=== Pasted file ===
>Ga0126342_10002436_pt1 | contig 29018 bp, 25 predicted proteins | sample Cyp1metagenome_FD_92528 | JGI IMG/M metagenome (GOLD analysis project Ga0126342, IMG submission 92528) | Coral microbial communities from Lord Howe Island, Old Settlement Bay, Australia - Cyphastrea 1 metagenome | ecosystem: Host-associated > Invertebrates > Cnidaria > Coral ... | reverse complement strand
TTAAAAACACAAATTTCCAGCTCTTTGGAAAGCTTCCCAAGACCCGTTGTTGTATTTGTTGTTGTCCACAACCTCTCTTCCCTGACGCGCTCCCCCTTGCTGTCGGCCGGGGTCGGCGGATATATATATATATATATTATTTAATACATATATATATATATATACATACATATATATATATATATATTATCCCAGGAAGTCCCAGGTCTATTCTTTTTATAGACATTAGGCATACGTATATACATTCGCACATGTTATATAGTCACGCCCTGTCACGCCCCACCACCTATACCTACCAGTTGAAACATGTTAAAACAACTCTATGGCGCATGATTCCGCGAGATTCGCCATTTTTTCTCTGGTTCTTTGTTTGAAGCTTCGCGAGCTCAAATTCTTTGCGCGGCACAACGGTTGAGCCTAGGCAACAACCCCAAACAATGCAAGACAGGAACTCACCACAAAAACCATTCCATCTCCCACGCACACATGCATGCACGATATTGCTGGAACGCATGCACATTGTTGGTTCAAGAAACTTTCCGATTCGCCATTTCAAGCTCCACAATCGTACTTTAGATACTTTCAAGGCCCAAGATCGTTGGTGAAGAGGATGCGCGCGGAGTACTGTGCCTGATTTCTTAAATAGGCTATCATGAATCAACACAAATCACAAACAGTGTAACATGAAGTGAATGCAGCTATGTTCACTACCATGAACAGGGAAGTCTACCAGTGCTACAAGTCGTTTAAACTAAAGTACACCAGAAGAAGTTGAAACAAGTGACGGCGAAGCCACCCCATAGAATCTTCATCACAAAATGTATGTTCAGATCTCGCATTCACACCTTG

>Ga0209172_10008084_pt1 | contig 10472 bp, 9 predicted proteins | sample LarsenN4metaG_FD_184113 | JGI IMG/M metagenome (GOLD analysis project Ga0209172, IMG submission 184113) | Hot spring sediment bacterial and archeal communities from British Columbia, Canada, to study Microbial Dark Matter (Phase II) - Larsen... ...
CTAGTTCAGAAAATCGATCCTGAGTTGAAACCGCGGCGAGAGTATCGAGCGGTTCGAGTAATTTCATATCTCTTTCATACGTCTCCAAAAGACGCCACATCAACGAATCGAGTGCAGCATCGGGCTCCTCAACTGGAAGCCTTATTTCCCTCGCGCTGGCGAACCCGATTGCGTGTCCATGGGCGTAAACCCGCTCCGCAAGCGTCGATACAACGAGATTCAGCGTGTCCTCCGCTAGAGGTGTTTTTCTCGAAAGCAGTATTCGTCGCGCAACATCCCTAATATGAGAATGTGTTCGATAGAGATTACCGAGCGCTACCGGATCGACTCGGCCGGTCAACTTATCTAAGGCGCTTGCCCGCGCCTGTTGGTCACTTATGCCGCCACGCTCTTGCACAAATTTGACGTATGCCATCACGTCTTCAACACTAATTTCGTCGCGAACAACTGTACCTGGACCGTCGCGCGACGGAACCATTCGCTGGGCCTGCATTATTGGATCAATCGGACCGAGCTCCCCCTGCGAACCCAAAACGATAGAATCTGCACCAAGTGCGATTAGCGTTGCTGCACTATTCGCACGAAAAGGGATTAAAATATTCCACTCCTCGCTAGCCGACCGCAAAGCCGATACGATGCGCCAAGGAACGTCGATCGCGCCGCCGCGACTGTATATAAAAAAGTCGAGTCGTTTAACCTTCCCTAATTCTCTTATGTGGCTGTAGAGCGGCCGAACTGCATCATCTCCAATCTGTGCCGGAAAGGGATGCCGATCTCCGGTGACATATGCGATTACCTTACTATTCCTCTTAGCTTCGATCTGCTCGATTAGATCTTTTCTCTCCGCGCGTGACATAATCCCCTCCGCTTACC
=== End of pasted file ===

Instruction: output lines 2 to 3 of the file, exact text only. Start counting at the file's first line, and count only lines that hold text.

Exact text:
TTAAAAACACAAATTTCCAGCTCTTTGGAAAGCTTCCCAAGACCCGTTGTTGTATTTGTTGTTGTCCACAACCTCTCTTCCCTGACGCGCTCCCCCTTGCTGTCGGCCGGGGTCGGCGGATATATATATATATATATTATTTAATACATATATATATATATATACATACATATATATATATATATATTATCCCAGGAAGTCCCAGGTCTATTCTTTTTATAGACATTAGGCATACGTATATACATTCGCACATGTTATATAGTCACGCCCTGTCACGCCCCACCACCTATACCTACCAGTTGAAACATGTTAAAACAACTCTATGGCGCATGATTCCGCGAGATTCGCCATTTTTTCTCTGGTTCTTTGTTTGAAGCTTCGCGAGCTCAAATTCTTTGCGCGGCACAACGGTTGAGCCTAGGCAACAACCCCAAACAATGCAAGACAGGAACTCACCACAAAAACCATTCCATCTCCCACGCACACATGCATGCACGATATTGCTGGAACGCATGCACATTGTTGGTTCAAGAAACTTTCCGATTCGCCATTTCAAGCTCCACAATCGTACTTTAGATACTTTCAAGGCCCAAGATCGTTGGTGAAGAGGATGCGCGCGGAGTACTGTGCCTGATTTCTTAAATAGGCTATCATGAATCAACACAAATCACAAACAGTGTAACATGAAGTGAATGCAGCTATGTTCACTACCATGAACAGGGAAGTCTACCAGTGCTACAAGTCGTTTAAACTAAAGTACACCAGAAGAAGTTGAAACAAGTGACGGCGAAGCCACCCCATAGAATCTTCATCACAAAATGTATGTTCAGATCTCGCATTCACACCTTG

>Ga0209172_10008084_pt1 | contig 10472 bp, 9 predicted proteins | sample LarsenN4metaG_FD_184113 | JGI IMG/M metagenome (GOLD analysis project Ga0209172, IMG submission 184113) | Hot spring sediment bacterial and archeal communities from British Columbia, Canada, to study Microbial Dark Matter (Phase II) - Larsen... ...